United will play the host team, the third-division Charleston Battery, on Wednesday and the Columbus Crew on Saturday.
Washington is Dudar’s 13th stop in six countries over a 13-year pro career. The Buenos Aires native ventured overseas for the first time in 2007 to sign with Swiss club Chiasso, went back to Argentina to play for Olimpo de Bahia Blanca, then returned to Switzerland for the next 3½ years. After a season with Bellinzona, Dudar transferred to Young Boys, where he was the league’s defender of the year in 2009-10.
Early in the following season, he scored in an UEFA Champions League qualifier against Fenerbahce of Turkey. Then on Sept. 12, in the eighth league match of the season, he and teammate Francois Affolter were attempting to nod the ball when their heads collided. For eight minutes, Dudar was treated on the field before being placed in an ambulance.
“It was a terrible sight,” opposing player Marco Streller said at the time on UEFA.com. “There was total silence in the dressing room at halftime.”
Doctors weren’t certain how severely Dudar was injured, so “they put me in a coma to check my brain and make sure I could function again.”
Stabilized, he was revived four days later. Upon waking, he was asked if he recognized his wife Lorena and a close friend. He did. It was then he asked to be taken to the stadium. Doctors had to explain to him what had happened.
For several weeks, Dudar underwent numerous tests and began to move around — slowly but without significant difficulty. “I had to train my brain again,” he said.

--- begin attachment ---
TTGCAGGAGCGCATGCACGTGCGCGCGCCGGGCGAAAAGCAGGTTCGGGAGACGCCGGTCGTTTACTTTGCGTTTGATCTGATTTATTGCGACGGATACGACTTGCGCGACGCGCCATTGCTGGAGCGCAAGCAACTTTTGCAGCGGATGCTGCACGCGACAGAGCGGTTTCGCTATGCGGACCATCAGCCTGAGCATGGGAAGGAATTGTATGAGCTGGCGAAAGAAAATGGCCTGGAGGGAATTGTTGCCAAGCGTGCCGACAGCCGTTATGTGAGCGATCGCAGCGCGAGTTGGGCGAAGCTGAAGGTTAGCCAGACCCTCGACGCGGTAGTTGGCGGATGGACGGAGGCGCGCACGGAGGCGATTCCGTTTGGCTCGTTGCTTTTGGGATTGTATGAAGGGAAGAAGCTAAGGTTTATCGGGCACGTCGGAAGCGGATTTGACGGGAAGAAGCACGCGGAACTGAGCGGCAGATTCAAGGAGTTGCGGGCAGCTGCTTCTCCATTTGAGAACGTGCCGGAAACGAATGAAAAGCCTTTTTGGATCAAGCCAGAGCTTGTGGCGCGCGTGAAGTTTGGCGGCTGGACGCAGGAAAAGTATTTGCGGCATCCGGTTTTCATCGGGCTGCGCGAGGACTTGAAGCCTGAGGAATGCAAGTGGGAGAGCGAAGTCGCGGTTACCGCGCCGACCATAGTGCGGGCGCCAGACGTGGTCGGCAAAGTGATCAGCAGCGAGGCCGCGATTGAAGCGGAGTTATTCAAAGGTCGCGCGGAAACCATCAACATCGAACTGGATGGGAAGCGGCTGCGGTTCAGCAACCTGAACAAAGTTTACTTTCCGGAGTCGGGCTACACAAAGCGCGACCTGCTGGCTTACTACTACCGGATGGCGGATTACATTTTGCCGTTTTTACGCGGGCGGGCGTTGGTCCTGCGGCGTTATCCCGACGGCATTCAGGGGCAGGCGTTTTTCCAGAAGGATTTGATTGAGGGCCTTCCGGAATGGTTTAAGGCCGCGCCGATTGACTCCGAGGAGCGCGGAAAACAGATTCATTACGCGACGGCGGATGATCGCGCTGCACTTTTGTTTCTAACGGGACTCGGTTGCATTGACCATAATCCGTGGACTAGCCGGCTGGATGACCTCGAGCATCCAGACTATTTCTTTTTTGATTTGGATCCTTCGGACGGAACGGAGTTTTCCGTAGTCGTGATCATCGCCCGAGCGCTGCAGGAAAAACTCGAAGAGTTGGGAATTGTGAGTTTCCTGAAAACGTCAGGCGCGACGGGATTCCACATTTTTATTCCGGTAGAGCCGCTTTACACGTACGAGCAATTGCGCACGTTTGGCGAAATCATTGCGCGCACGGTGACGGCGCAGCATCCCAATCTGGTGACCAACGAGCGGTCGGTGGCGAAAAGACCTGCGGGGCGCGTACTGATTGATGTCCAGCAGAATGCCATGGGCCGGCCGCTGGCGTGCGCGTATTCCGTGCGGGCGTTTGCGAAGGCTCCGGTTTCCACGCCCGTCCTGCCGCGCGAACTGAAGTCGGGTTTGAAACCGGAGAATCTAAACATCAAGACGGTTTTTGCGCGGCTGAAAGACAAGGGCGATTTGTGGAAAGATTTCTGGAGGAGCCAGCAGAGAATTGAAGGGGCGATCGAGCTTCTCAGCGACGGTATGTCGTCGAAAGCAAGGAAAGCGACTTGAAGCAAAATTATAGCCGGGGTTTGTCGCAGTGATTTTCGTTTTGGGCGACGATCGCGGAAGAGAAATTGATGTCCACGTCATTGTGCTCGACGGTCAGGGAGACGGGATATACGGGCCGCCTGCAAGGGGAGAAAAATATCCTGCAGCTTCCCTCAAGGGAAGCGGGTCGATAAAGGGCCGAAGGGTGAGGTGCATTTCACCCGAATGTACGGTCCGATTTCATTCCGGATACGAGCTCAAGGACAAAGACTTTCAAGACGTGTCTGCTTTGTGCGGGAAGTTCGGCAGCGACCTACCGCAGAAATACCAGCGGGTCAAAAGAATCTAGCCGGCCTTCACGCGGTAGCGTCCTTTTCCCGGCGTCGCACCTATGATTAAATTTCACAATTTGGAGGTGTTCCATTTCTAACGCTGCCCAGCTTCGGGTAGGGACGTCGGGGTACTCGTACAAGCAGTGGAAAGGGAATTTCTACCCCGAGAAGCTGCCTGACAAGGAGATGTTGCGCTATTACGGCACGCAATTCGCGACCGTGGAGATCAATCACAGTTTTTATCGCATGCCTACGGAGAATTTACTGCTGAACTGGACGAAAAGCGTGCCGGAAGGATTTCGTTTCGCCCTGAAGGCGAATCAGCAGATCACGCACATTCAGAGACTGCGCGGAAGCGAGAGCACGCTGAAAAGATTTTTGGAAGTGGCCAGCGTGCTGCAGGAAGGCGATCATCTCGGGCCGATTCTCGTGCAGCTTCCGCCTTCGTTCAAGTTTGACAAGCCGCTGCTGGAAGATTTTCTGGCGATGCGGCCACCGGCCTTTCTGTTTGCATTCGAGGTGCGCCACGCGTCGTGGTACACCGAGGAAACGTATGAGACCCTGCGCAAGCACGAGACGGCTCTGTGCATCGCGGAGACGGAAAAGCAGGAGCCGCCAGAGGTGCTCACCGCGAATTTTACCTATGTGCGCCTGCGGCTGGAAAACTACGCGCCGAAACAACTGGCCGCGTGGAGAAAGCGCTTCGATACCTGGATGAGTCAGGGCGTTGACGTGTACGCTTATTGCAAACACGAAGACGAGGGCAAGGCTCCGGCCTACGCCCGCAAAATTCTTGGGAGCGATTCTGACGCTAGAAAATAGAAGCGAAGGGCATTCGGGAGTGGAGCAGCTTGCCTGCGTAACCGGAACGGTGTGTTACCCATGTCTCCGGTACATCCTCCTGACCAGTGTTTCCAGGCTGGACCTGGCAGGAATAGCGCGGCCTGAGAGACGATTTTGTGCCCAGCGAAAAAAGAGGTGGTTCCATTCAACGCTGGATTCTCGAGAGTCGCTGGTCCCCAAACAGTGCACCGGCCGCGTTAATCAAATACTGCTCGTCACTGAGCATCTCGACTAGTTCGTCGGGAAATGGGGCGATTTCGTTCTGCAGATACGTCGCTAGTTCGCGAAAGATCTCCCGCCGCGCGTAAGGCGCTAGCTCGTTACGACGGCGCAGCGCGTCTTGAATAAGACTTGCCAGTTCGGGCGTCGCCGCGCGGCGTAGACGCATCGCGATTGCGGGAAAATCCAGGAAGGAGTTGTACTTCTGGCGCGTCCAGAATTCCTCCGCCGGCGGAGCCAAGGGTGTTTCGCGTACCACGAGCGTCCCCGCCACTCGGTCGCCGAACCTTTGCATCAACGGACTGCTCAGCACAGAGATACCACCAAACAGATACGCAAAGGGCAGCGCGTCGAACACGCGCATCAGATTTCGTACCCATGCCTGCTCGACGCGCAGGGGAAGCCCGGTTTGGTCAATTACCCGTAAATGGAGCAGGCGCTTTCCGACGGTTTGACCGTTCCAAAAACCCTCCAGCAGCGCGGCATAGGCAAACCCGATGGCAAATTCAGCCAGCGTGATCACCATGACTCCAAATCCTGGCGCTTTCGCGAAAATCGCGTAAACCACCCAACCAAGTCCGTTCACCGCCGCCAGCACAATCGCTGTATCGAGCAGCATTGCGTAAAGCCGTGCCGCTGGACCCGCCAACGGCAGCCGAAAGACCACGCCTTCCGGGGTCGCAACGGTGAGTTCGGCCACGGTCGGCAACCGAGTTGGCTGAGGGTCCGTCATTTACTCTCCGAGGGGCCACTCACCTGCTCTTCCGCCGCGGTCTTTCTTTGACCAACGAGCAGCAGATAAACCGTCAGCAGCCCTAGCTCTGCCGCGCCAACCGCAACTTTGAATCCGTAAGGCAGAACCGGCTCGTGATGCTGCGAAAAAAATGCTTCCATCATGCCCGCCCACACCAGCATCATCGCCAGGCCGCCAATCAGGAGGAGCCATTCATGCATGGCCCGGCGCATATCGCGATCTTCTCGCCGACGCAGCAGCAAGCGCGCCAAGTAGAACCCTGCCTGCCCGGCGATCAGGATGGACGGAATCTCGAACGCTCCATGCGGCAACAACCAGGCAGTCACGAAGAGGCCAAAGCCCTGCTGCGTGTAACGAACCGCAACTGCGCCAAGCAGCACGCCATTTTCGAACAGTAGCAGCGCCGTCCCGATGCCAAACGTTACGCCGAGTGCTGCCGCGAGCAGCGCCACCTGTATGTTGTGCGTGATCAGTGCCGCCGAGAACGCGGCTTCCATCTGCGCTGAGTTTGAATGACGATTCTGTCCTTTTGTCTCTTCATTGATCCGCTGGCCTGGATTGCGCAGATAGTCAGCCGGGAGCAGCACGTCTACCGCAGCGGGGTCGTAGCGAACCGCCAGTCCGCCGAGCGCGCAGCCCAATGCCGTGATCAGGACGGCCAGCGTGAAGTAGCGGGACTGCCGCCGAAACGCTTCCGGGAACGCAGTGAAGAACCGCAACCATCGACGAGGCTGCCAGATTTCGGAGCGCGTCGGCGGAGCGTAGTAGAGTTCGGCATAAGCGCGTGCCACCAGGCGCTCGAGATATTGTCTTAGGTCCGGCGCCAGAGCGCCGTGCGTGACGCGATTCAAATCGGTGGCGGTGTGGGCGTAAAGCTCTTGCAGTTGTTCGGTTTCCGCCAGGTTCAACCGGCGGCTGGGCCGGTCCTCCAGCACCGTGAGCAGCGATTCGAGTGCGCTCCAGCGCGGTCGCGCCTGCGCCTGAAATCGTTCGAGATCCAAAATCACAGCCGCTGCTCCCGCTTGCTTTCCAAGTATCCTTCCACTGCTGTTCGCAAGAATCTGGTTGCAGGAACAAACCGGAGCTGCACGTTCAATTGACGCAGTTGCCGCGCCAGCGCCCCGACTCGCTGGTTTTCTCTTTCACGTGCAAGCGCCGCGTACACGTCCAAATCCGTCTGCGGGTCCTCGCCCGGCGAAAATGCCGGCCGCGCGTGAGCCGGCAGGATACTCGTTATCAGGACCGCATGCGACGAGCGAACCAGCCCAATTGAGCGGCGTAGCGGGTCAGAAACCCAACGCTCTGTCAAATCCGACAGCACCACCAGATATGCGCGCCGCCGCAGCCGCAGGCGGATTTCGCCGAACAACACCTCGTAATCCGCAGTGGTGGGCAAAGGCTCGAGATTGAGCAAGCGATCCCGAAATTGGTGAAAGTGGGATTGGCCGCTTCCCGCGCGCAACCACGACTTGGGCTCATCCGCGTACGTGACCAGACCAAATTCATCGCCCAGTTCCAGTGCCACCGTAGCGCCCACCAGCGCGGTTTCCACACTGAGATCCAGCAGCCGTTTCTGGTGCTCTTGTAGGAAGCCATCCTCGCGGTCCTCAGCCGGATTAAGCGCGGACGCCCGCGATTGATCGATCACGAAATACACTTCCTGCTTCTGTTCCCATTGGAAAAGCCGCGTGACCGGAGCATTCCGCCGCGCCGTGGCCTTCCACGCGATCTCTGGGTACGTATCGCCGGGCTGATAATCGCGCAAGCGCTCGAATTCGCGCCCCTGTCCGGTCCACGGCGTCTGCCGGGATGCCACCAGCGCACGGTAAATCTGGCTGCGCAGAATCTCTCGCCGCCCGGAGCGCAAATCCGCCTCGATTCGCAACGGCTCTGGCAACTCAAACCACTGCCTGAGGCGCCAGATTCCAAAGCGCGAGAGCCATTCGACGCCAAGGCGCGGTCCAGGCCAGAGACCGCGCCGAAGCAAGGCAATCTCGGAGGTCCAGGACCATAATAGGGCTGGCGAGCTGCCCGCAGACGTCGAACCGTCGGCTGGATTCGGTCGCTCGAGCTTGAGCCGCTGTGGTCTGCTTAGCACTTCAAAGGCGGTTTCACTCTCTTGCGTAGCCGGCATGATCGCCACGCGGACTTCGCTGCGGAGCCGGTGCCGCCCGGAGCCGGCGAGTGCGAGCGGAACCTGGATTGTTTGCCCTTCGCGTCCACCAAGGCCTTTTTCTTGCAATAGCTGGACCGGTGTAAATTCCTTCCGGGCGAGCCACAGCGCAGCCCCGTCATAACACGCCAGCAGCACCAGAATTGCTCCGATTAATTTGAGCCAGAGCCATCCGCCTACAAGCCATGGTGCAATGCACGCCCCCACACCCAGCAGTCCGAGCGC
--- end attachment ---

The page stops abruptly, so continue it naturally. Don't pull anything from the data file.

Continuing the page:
Two days after being released from the hospital, he rejoined his teammates for practice. “But not normally,” he said in a burst of English. “First month very hard.”
He wasn’t allowed to head the ball and would have to wear padded headgear.
“The doctor said it would be normal for me to be apprehensive, to have that fear, but as I played more games and had more training sessions, that fear went away,” he said through an interpreter. “I didn’t want to wear the pad on my head because I didn’t want to be reminded of the accident.”
As a precaution, he kept the headgear. And after missing 10 league matches, he regained his fitness during the Swiss league’s winter break and returned to the starting lineup Feb. 5, 2011, against Bellinzona.
Young Boys continued to monitor his health, subjecting him to periodic testing. Symptom free, he was allowed to shed the headgear. “I felt normal again,” he said.
At the start of the 2011-12 season, however, he fell out of favor with the coaching staff and dropped on the depth chart. Playing time was limited to reserve matches.
Relegated to the second unit, Dudar was eager to move and Young Boys was willing to let him go without a transfer fee. United initiated talks. The medical tests were the final hurdle to consummating a deal.
“I realize it was an incident I had to deal with and I’m thankful I was able to overcome it,” he said. “It’s in the past. I’ve moved on.”